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  1. #1
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    Default Pls correct it, thanx

    TOPIC: ARGUMENT232 - The following appeared in a memo from the sales manager of Eco-Power, a company that manufactures tools and home appliances.

    "Many popular radio and television commercials use memorable tunes and song lyrics to call attention to the products being advertised. Indeed, a recent study of high school students showed that 85 percent could easily recognize the tunes used to advertise leading soft drinks and fast-food restaurants. Despite our company's extensive advertising in magazines during the past year, sales of our home appliances declined. Therefore, to boost company profits, we should now switch to advertisements featuring a distinctive song."

    WORDS: 501-->653 TIME: 0:30:00 DATE: 8.27.2006

    In this argument, the arguer claims that the Eco-Power (EP) should make some distinctive song as advertisementsto earn company profits. To support the claims the arguer cites a survey among high school students showing their trend to remember the songs as the advertisements of soft drink and fast-food restaurants. Deep weighing all the premises and assumptions on closer analysis, we find neither are the premises convincing nor is the conclusion compelling. It is obviously full of gaps and loop holes since it provides fragmentary evidence.

    Primarily, the argument depends on the premise that the memorable songs could call attention to the products of popular radio and television commercials. Yet the arguer confuses the correlation with causal relationship. Although the high correlation between such tunes and the easily recognizing related commercials is strong evidence of causal relation between them, in itself is insufficient. The arguer overlooks the great possibility that the songs are not the only factor serving to the well-known products. Other such factors include the high quantity of products, the famous stars who sing the songs. For instance, as we know, the KFC is a famous fast-food restaurants for its delicious products and comfortable service not any advertisementssongs. Or perhaps these songs singed by some well-known stars, and the reason that these songs be remembered is actually the listeners are the stars' fans. Either scenario, if true, would render the argument's premise unconvincing.

    Furthermore, even the songs succeed in popular radio and television areas, the arguer assumes further that this action willalso be effective in manufactures tools and home appliances companies such as EP. This is a hastily generalization . No evidence is provided that the condition upon which the tunes' effectiveness depends will remain unchanged from popular radio and television to manufactures tools and home appliances. It is entirely possible that the songs of the former make consumers tend to buy the CD including such songs while it would never happen to the latter. In short, without complete evidence the arguer cannot convince us the songs are effective in EP sales.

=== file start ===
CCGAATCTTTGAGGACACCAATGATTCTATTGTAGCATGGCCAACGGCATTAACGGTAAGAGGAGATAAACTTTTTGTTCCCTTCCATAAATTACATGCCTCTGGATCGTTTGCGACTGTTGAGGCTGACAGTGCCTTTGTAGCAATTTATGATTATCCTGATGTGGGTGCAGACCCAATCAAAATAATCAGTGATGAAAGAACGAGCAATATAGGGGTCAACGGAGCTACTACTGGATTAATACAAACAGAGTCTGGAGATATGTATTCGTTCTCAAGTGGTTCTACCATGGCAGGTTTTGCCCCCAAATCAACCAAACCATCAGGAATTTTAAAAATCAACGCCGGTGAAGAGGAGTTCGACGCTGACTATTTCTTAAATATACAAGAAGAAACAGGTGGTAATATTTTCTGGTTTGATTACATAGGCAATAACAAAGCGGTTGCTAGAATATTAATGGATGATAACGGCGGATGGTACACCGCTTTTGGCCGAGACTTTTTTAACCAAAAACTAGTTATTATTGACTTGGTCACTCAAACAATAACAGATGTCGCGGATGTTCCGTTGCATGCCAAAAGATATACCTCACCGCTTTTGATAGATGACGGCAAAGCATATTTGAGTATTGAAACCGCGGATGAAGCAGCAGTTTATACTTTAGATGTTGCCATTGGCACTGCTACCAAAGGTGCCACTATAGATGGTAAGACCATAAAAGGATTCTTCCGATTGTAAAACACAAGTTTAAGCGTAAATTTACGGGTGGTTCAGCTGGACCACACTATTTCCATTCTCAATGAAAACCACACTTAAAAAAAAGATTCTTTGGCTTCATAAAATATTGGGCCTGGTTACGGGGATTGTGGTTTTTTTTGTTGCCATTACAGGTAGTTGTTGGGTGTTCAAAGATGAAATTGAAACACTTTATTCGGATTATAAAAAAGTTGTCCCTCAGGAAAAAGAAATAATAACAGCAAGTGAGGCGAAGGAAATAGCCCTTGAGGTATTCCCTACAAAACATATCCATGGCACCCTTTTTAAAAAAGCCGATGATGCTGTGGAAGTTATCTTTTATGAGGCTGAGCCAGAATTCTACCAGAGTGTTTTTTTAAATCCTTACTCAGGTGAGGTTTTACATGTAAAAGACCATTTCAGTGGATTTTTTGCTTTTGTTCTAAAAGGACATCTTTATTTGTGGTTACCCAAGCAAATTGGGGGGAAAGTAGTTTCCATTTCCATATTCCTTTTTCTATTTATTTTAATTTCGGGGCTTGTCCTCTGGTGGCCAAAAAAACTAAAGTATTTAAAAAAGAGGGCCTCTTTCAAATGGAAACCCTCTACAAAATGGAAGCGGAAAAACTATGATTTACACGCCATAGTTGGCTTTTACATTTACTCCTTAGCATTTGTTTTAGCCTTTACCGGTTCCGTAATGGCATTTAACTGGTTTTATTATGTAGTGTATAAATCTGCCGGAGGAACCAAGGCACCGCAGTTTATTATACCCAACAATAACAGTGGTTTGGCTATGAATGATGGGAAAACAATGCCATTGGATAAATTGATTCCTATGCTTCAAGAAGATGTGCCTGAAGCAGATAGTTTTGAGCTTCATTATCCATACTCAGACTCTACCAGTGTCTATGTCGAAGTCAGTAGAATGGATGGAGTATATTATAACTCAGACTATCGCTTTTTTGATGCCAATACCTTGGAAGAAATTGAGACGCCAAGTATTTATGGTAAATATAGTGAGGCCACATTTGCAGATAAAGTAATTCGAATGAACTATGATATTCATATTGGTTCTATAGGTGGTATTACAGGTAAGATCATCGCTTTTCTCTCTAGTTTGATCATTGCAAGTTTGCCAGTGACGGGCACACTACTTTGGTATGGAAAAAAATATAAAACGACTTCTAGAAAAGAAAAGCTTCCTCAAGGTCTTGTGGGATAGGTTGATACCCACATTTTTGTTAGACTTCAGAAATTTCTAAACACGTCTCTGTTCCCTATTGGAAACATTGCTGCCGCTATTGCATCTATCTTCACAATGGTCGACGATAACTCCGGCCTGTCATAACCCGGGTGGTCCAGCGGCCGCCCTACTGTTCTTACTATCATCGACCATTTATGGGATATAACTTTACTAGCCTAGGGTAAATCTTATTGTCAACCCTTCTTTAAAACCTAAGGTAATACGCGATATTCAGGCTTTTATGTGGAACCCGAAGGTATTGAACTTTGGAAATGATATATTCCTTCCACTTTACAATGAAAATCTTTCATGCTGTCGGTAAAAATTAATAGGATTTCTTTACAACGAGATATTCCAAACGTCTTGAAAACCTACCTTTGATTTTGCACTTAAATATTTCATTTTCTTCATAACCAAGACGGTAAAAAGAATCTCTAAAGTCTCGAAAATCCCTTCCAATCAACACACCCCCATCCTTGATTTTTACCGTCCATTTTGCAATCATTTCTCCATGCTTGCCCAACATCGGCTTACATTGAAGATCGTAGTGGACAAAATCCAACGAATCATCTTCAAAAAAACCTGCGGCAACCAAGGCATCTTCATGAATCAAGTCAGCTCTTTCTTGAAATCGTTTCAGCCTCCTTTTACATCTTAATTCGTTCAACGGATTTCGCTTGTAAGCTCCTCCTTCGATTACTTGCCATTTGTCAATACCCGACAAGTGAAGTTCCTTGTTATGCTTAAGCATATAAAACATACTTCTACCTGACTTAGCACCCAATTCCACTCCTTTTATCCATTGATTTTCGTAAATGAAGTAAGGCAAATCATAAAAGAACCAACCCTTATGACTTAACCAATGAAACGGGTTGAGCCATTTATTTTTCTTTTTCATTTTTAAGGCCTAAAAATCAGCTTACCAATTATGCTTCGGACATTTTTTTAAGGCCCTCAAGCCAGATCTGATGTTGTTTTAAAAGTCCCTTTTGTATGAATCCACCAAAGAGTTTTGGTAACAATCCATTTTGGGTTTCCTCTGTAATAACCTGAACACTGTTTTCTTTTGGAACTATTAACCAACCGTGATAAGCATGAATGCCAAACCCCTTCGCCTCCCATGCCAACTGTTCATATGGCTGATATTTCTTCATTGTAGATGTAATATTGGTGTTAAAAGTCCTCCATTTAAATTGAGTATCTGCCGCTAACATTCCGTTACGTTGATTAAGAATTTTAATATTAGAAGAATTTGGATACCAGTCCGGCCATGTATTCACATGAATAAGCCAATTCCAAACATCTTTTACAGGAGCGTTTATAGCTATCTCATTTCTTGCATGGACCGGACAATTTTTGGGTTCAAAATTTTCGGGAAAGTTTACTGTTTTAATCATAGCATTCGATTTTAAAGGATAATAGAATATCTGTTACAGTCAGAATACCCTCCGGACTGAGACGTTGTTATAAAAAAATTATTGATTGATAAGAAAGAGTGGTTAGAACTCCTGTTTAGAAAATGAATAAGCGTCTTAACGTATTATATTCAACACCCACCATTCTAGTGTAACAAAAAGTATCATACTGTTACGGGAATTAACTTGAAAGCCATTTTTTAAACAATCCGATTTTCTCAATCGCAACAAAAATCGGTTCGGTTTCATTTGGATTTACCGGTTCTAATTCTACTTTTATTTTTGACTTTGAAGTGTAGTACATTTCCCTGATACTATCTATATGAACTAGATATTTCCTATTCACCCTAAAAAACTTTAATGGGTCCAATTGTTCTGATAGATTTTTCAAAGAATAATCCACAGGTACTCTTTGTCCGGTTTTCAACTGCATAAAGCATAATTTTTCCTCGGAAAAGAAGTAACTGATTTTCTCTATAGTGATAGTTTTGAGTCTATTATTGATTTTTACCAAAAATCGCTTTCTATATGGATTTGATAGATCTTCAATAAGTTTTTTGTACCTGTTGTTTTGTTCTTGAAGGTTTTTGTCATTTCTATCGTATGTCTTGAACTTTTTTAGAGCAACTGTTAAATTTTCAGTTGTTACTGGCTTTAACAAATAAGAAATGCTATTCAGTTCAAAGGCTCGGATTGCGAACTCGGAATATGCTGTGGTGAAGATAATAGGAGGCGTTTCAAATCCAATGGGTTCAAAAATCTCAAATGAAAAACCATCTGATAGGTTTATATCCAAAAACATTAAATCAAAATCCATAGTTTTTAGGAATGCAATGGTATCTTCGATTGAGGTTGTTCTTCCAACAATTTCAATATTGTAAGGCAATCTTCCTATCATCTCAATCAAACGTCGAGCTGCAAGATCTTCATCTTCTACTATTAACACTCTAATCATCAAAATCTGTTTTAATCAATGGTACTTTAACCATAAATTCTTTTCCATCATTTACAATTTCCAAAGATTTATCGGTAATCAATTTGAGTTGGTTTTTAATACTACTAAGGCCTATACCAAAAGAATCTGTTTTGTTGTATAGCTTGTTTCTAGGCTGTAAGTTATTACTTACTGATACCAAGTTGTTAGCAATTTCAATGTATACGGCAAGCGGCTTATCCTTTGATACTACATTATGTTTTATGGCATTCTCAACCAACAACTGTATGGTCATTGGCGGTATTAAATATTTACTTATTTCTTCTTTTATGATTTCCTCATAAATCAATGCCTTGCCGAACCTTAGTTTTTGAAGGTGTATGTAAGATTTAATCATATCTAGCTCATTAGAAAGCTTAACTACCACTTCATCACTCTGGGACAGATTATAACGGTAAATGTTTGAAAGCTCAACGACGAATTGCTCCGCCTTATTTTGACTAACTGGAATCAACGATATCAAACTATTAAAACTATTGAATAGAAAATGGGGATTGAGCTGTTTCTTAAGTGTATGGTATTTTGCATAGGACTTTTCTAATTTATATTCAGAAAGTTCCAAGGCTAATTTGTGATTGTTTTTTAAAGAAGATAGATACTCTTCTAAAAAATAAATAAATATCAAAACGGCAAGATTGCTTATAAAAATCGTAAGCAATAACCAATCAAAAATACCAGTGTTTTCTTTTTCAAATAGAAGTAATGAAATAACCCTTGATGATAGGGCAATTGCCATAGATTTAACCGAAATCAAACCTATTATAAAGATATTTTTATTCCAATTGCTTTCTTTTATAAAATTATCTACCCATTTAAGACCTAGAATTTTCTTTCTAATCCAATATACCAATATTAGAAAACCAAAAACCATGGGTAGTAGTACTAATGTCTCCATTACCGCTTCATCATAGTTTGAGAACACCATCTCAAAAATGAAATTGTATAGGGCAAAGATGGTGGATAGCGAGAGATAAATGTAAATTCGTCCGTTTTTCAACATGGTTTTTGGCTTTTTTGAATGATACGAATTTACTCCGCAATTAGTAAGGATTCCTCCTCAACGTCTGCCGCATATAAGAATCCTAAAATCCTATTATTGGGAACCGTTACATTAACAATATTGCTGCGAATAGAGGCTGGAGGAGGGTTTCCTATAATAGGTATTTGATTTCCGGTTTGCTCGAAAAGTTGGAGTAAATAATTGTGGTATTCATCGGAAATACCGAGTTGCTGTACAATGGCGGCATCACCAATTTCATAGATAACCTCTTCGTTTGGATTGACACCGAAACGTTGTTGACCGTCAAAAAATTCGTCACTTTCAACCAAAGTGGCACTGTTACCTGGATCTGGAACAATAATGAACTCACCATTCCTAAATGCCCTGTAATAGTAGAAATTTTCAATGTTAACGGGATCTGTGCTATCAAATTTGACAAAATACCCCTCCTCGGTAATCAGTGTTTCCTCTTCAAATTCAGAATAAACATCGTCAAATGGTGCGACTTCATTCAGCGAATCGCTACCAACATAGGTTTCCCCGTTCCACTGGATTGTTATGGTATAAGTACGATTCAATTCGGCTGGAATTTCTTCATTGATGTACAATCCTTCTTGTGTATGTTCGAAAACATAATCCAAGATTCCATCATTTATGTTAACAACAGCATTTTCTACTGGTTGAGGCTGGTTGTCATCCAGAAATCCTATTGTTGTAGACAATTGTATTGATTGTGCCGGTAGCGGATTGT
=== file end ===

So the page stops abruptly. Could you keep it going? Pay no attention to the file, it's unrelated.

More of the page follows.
In addition, the survey cited as evidence to support the premise mentioned in second paragraph is not representative. First problem has to do with the procedure of survey. What is the size of survey? Is it large enough to reflect all consumers' mind? How about the quantity of sample? Is it random of selective? What question was asked in survey? Is it loaded question tempting be answered as certain answers? Second is about the respondents. As we know it is the key to convince us that the survey is reliable that all the respondents are forthright and representative. Unfortunately, neither the arguer proves. On one hand, it is entirely possible that the respondents have provided their responses that they believe the asker approve of, regardless whether or not the responses are truthful. Or perhaps, the people who inclined to evaluate products by tunes and songs in advertisement were more willing to respond this survey than others were. Without ruling out these possibilities, we would refrain from following the arguer’s recommendation. On the other hand, the respondents, high school student, are not representative of the major consumers’ mind. In fact, most the payers of popular radio and television are not high school students but adults. All in all, it is necessary to provide a survey of adults.

    To sum up, the argument is the result of a huge speculation in which the arguer comfortably assumed a considerable amount of data. To better evaluate the argument's strength we should know more detail about the demographic profile of the respondents of survey. Moreover, had the arguer take the following discussed factors into view, it would render the argument irrefutable. (1) The memorable tunes and song lyrics really succeed in those popular radio companies. (2) The succession could be learned as experience to earn profits even out of the popular radio area.

  2. #2
    Tdol is offline Editor, UsingEnglish.com
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    Default Re: Pls correct it, thanx

    Of the words in red, I'd use 'an advertisment' rather than the plural or change 'as' to 'in'.
    'Hastily generalisation'- as this is a noun, you should use the adjective not the adverb.
    'Huge speculation'- this doesn't really collocate for me- I'd say 'a great deal of'

  3. #3
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    Default Re: Pls correct it, thanx

    Thanx very much. Tdol
    You are so kind:)

  4. #4
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    Default Re: Pls correct it, thanx

    Addtionally, could you explain the mean of 'speculation'?
    I use it just by learning other article.

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